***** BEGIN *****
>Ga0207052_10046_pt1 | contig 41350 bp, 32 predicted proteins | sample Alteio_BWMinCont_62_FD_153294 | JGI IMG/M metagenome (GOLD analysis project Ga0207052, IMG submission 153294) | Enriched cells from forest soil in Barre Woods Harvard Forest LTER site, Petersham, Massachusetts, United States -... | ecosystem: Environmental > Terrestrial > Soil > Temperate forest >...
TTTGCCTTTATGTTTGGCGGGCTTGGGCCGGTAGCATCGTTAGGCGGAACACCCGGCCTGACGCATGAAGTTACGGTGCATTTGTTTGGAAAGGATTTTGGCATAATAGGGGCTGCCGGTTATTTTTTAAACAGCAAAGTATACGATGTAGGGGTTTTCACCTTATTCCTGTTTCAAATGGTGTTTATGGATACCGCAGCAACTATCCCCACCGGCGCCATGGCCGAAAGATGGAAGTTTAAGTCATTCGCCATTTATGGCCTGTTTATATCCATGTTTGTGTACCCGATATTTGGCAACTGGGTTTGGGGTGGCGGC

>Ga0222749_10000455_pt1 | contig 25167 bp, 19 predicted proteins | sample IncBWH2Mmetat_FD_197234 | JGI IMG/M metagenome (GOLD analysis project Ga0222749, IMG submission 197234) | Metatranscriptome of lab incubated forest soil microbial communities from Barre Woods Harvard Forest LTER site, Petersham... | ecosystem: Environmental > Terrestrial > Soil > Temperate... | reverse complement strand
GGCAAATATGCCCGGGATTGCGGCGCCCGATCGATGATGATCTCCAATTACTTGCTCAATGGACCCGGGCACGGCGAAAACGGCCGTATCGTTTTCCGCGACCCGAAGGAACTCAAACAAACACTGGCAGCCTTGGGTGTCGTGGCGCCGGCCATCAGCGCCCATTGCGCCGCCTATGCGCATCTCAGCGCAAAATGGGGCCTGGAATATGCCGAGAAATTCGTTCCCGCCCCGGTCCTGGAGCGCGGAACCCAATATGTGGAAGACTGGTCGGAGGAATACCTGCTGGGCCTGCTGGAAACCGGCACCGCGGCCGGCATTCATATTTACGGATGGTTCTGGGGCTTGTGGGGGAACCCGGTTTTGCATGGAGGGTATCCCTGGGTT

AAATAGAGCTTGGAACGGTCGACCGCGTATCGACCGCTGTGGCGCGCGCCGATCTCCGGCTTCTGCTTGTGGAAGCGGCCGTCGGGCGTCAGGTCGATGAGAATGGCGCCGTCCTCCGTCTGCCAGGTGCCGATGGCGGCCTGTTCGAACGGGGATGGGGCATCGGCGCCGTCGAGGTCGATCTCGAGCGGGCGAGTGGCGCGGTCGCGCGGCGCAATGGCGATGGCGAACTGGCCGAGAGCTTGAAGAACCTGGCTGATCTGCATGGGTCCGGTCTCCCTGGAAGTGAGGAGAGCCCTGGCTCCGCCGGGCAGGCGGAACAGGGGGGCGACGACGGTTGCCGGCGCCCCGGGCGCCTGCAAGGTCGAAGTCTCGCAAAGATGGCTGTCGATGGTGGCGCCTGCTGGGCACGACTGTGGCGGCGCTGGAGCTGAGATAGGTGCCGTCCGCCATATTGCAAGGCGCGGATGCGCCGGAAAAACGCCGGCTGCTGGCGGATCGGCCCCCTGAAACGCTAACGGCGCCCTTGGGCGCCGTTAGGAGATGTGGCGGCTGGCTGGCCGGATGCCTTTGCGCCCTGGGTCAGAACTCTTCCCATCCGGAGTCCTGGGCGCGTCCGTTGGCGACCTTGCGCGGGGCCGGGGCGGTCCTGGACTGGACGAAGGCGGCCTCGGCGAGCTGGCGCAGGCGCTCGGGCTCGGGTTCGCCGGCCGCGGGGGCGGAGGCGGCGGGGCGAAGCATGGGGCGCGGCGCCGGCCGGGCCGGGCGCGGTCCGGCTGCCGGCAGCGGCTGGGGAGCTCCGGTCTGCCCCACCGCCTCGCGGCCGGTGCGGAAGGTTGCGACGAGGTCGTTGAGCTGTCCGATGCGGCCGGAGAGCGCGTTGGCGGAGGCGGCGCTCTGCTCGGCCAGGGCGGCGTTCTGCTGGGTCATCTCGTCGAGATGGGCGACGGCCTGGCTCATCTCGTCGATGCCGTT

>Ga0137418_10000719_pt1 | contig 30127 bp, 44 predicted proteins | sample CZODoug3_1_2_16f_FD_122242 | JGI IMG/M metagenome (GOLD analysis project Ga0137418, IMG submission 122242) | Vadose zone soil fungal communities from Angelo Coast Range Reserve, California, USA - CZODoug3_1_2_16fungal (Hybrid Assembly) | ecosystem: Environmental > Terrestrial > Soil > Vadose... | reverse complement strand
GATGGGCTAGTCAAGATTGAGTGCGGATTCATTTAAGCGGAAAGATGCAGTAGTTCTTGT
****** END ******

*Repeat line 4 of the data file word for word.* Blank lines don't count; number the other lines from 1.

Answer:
GGCAAATATGCCCGGGATTGCGGCGCCCGATCGATGATGATCTCCAATTACTTGCTCAATGGACCCGGGCACGGCGAAAACGGCCGTATCGTTTTCCGCGACCCGAAGGAACTCAAACAAACACTGGCAGCCTTGGGTGTCGTGGCGCCGGCCATCAGCGCCCATTGCGCCGCCTATGCGCATCTCAGCGCAAAATGGGGCCTGGAATATGCCGAGAAATTCGTTCCCGCCCCGGTCCTGGAGCGCGGAACCCAATATGTGGAAGACTGGTCGGAGGAATACCTGCTGGGCCTGCTGGAAACCGGCACCGCGGCCGGCATTCATATTTACGGATGGTTCTGGGGCTTGTGGGGGAACCCGGTTTTGCATGGAGGGTATCCCTGGGTT